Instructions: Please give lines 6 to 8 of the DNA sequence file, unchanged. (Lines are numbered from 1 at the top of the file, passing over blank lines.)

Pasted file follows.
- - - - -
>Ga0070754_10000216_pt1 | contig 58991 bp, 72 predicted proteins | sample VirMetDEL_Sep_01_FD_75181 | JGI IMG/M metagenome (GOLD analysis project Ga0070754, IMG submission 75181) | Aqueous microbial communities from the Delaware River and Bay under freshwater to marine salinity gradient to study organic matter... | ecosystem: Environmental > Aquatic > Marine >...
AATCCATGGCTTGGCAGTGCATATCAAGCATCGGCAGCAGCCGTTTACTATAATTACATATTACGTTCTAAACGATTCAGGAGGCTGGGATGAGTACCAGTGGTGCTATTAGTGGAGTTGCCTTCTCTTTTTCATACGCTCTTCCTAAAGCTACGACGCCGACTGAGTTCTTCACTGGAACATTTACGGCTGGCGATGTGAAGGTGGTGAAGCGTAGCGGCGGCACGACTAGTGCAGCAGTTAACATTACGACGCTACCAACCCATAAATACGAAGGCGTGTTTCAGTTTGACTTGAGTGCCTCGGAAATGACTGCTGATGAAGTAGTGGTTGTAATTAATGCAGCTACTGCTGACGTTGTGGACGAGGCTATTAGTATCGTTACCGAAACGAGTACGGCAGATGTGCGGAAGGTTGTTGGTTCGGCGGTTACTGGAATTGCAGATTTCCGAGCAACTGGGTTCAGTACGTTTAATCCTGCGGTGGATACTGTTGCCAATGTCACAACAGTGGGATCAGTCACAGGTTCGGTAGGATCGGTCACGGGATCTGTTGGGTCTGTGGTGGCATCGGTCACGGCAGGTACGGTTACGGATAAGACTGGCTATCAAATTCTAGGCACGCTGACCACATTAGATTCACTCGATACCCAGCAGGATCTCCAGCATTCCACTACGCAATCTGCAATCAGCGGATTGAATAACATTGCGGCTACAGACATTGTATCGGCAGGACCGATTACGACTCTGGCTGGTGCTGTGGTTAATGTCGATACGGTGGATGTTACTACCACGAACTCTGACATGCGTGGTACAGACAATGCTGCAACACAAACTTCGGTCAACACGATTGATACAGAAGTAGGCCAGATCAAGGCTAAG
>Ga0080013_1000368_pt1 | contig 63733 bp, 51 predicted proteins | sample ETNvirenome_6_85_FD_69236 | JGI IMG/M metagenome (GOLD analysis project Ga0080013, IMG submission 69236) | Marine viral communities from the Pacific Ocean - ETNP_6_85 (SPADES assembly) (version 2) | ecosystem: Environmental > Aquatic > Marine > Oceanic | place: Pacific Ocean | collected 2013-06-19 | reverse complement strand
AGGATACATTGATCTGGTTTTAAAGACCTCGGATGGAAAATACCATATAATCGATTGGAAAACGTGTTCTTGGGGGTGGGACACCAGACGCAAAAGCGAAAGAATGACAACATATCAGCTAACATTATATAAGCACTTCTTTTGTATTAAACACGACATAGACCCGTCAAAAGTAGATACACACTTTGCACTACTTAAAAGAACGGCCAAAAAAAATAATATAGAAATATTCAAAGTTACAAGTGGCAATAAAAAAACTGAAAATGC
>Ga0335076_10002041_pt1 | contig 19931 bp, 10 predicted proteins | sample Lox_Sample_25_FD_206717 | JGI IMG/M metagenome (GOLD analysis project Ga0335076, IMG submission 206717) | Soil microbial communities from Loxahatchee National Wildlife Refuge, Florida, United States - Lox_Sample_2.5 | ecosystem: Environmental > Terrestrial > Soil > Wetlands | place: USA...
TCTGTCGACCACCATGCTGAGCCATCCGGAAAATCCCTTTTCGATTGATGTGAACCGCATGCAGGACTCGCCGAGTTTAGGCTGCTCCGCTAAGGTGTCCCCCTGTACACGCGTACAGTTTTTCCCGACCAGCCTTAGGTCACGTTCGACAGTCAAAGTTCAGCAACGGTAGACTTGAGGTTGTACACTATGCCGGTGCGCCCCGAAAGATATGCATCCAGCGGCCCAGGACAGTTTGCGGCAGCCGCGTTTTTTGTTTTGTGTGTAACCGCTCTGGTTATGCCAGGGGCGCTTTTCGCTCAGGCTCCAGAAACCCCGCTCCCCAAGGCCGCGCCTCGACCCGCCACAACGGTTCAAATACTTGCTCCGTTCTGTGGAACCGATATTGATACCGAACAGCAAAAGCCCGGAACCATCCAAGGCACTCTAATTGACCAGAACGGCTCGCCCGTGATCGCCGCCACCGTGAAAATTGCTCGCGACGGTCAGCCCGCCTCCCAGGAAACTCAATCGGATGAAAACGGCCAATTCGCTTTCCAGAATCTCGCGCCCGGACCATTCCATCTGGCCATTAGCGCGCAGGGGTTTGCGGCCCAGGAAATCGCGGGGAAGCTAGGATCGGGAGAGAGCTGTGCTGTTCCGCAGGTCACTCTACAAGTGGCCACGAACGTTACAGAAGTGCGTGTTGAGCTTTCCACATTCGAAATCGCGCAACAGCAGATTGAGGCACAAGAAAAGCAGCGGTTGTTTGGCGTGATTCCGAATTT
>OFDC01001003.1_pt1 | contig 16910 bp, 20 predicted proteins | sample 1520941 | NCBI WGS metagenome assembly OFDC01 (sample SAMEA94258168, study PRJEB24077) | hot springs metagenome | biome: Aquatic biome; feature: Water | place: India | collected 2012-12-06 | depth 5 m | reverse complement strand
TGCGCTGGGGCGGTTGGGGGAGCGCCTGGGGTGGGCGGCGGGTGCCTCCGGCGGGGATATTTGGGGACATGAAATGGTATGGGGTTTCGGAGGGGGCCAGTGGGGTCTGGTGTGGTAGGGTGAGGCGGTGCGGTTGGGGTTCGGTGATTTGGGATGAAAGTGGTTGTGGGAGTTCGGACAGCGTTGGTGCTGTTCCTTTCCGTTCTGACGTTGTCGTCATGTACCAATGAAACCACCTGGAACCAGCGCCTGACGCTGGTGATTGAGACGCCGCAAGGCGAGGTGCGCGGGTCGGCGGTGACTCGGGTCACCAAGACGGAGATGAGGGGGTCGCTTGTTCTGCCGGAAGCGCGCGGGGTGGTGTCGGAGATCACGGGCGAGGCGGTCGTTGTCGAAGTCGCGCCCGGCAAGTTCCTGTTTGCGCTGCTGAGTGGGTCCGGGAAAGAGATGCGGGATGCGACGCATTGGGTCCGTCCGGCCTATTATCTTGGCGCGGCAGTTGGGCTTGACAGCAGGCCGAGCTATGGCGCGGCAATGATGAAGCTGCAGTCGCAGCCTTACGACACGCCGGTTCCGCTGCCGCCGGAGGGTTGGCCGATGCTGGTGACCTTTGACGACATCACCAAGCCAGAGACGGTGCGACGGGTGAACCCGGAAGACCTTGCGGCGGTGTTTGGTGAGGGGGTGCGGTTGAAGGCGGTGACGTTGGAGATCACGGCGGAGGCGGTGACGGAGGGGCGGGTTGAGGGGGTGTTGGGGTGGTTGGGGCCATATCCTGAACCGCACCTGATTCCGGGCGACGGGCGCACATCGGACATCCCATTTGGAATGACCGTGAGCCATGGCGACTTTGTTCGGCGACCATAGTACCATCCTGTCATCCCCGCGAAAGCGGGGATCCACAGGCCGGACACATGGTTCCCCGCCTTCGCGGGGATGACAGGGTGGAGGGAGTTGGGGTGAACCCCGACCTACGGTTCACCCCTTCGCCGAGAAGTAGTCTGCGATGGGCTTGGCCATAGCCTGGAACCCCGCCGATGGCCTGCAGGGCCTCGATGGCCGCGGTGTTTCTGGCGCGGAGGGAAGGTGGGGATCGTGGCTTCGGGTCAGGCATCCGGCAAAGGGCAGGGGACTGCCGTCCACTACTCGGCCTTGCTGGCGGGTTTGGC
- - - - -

TCTGTCGACCACCATGCTGAGCCATCCGGAAAATCCCTTTTCGATTGATGTGAACCGCATGCAGGACTCGCCGAGTTTAGGCTGCTCCGCTAAGGTGTCCCCCTGTACACGCGTACAGTTTTTCCCGACCAGCCTTAGGTCACGTTCGACAGTCAAAGTTCAGCAACGGTAGACTTGAGGTTGTACACTATGCCGGTGCGCCCCGAAAGATATGCATCCAGCGGCCCAGGACAGTTTGCGGCAGCCGCGTTTTTTGTTTTGTGTGTAACCGCTCTGGTTATGCCAGGGGCGCTTTTCGCTCAGGCTCCAGAAACCCCGCTCCCCAAGGCCGCGCCTCGACCCGCCACAACGGTTCAAATACTTGCTCCGTTCTGTGGAACCGATATTGATACCGAACAGCAAAAGCCCGGAACCATCCAAGGCACTCTAATTGACCAGAACGGCTCGCCCGTGATCGCCGCCACCGTGAAAATTGCTCGCGACGGTCAGCCCGCCTCCCAGGAAACTCAATCGGATGAAAACGGCCAATTCGCTTTCCAGAATCTCGCGCCCGGACCATTCCATCTGGCCATTAGCGCGCAGGGGTTTGCGGCCCAGGAAATCGCGGGGAAGCTAGGATCGGGAGAGAGCTGTGCTGTTCCGCAGGTCACTCTACAAGTGGCCACGAACGTTACAGAAGTGCGTGTTGAGCTTTCCACATTCGAAATCGCGCAACAGCAGATTGAGGCACAAGAAAAGCAGCGGTTGTTTGGCGTGATTCCGAATTT
>OFDC01001003.1_pt1 | contig 16910 bp, 20 predicted proteins | sample 1520941 | NCBI WGS metagenome assembly OFDC01 (sample SAMEA94258168, study PRJEB24077) | hot springs metagenome | biome: Aquatic biome; feature: Water | place: India | collected 2012-12-06 | depth 5 m | reverse complement strand
TGCGCTGGGGCGGTTGGGGGAGCGCCTGGGGTGGGCGGCGGGTGCCTCCGGCGGGGATATTTGGGGACATGAAATGGTATGGGGTTTCGGAGGGGGCCAGTGGGGTCTGGTGTGGTAGGGTGAGGCGGTGCGGTTGGGGTTCGGTGATTTGGGATGAAAGTGGTTGTGGGAGTTCGGACAGCGTTGGTGCTGTTCCTTTCCGTTCTGACGTTGTCGTCATGTACCAATGAAACCACCTGGAACCAGCGCCTGACGCTGGTGATTGAGACGCCGCAAGGCGAGGTGCGCGGGTCGGCGGTGACTCGGGTCACCAAGACGGAGATGAGGGGGTCGCTTGTTCTGCCGGAAGCGCGCGGGGTGGTGTCGGAGATCACGGGCGAGGCGGTCGTTGTCGAAGTCGCGCCCGGCAAGTTCCTGTTTGCGCTGCTGAGTGGGTCCGGGAAAGAGATGCGGGATGCGACGCATTGGGTCCGTCCGGCCTATTATCTTGGCGCGGCAGTTGGGCTTGACAGCAGGCCGAGCTATGGCGCGGCAATGATGAAGCTGCAGTCGCAGCCTTACGACACGCCGGTTCCGCTGCCGCCGGAGGGTTGGCCGATGCTGGTGACCTTTGACGACATCACCAAGCCAGAGACGGTGCGACGGGTGAACCCGGAAGACCTTGCGGCGGTGTTTGGTGAGGGGGTGCGGTTGAAGGCGGTGACGTTGGAGATCACGGCGGAGGCGGTGACGGAGGGGCGGGTTGAGGGGGTGTTGGGGTGGTTGGGGCCATATCCTGAACCGCACCTGATTCCGGGCGACGGGCGCACATCGGACATCCCATTTGGAATGACCGTGAGCCATGGCGACTTTGTTCGGCGACCATAGTACCATCCTGTCATCCCCGCGAAAGCGGGGATCCACAGGCCGGACACATGGTTCCCCGCCTTCGCGGGGATGACAGGGTGGAGGGAGTTGGGGTGAACCCCGACCTACGGTTCACCCCTTCGCCGAGAAGTAGTCTGCGATGGGCTTGGCCATAGCCTGGAACCCCGCCGATGGCCTGCAGGGCCTCGATGGCCGCGGTGTTTCTGGCGCGGAGGGAAGGTGGGGATCGTGGCTTCGGGTCAGGCATCCGGCAAAGGGCAGGGGACTGCCGTCCACTACTCGGCCTTGCTGGCGGGTTTGGC